Celltrion announced that it has begun recruiting patients with inflammatory bowel disease in Ohio for a phase 3 clinical trial of its subcutaneous formulation of biosimilar infliximab, CT-P13 (Inflectra, Remsima). The study is intended to support an application for the formulation to the FDA.
Celltrion has announced that it has begun recruiting patients with inflammatory bowel disease in Ohio for a phase 3 clinical trial of its subcutaneous formulation of biosimilar infliximab, CT-P13 (Inflectra, Remsima). The study is intended to support an application for the formulation to the FDA.
The Republic of Korea—based drug maker indicated that the FDA has exempted the company from having to conduct phase 1 or phase 2 clinical studies, given the amount of clinical data that the company has already generated in support of its submission of the product to the European Medicines Agency (EMA).
The subcutaneous formulation of the biosimilar infliximab has already been submitted for approval in Europe, and the data package supporting its application included data from a study in patients with rheumatoid arthritis (RA).1
The trial investigated the pharmacokinetics, efficacy, and overall safety of the subcutaneous biosimilar versus the already-approved intravenous (IV) version over 1 year. A total of 48 patients were randomly assigned to 4 cohorts: The IV cohort received the IV drug every 8 weeks and the SC cohorts received 90 mg, 120 mg, or 180 mg, respectively, every 2 weeks up to week 54.
Overall, the efficacy and safety results of subcutaneous CT-P13 up to week 54 were comparable with those of the IV formulation, and the safety profiles of the 2 formulations of the drug at week 6 were comparable and consistent with the known profile of infliximab.
The subcutaneous biosimilar was also studied in a phase 1 trial in patients with Crohn disease.2 Forty-four patients were given the IV formulation of CT-P13 at weeks 0 and 2, then randomized to 4 cohorts. One continued to receive the IV biosimilar every 8 weeks, while the second, third, and fourth cohorts each received the subcutaneous biosimilar at doses of 120 mg, 180 mg, and 240 mg, respectively, every 2 weeks up to week 54.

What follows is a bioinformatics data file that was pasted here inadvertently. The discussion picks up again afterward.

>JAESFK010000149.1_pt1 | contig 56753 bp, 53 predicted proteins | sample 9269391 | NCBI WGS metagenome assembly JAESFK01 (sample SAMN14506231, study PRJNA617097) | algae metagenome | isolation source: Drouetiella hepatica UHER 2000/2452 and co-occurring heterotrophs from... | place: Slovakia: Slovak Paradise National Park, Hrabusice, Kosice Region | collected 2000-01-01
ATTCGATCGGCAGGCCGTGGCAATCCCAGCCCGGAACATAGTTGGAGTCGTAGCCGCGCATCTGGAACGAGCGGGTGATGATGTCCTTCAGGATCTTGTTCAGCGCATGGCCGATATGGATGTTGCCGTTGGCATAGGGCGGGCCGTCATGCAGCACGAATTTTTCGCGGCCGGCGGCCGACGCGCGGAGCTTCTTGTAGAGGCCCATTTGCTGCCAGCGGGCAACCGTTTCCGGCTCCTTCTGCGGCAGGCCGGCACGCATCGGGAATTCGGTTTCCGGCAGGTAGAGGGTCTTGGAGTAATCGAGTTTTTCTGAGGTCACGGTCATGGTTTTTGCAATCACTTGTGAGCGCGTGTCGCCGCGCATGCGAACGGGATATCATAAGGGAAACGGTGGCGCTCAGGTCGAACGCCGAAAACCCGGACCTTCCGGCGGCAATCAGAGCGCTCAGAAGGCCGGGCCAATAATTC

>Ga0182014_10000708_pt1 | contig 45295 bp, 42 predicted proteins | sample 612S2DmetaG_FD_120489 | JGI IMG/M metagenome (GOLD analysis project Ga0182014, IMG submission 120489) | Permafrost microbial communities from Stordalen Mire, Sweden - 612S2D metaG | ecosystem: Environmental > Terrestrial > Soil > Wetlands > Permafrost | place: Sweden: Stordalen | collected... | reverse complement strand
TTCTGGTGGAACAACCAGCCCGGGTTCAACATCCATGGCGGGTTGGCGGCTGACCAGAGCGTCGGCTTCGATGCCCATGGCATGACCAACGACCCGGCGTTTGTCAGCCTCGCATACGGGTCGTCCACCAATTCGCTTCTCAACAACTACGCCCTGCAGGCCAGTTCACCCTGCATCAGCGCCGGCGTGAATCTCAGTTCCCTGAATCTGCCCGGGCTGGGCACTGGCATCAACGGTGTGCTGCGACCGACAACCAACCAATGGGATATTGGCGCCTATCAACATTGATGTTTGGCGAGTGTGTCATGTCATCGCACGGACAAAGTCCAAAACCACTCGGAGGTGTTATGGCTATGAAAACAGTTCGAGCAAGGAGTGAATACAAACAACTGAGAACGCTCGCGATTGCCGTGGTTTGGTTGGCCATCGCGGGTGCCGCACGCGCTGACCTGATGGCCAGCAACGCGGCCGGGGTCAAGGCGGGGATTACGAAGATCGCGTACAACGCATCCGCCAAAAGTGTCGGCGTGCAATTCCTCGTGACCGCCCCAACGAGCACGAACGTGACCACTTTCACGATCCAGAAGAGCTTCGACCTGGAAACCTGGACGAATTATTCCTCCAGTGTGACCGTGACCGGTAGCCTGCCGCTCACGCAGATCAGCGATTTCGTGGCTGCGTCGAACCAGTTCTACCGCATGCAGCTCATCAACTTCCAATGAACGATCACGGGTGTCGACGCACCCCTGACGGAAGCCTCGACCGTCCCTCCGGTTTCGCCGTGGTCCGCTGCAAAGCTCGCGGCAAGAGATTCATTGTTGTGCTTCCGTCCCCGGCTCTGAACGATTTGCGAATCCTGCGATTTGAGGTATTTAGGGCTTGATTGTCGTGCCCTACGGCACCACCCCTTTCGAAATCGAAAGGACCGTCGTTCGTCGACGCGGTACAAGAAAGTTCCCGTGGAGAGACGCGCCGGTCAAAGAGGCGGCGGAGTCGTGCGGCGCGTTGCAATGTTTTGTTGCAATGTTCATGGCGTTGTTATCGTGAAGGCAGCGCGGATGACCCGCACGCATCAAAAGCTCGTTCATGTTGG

At week 30, overall clinical response rates among cohorts were similar. Clinical remission was numerically higher in the subcutaneous therapy cohorts at week 54. The safety profiles of the IV and subcutaneous formulations were similar.
If the subcutaneous version of the biosimilar is eventually approved, Celltrion has indicated that, in addition to making an appealing choice for patients who are satisfied with treatment with IV infliximab but who prefer or need a subcutaneous route of administration, the new formulation of CT-P13 could compete with brand-name adalimumab (Humira), another subcutaneously administered anti—tumor necrosis factor therapy.
1. Yoo DH, Jaworski J, Matyska-Piekarska E, et al. A novel formulation of CT-P13 (infliximab biosimilar) for subcutaneous administration: 1-year results from a part 1 of phase 1/3 randomized controlled trial in patients with active rheumatoid arthritis. Presented at: The European League Against Rheumatism European Congress of Rheumatology 2019; June 12-15, 2019; Madrid, Spain. Abstract FRI0128.
2. Byong DY, Byung IJ, Borzan V, et al. A novel formulation of CT-P13 (infliximab biosimilar) for subcutaneous administration: 1-year result from a phase 1 open-label randomized controlled trial in patients with active Crohn’s disease. Presented at: Digestive Disease Week 2019; May 18-21, 2019; San Diego, CA. Abstract Tu1715.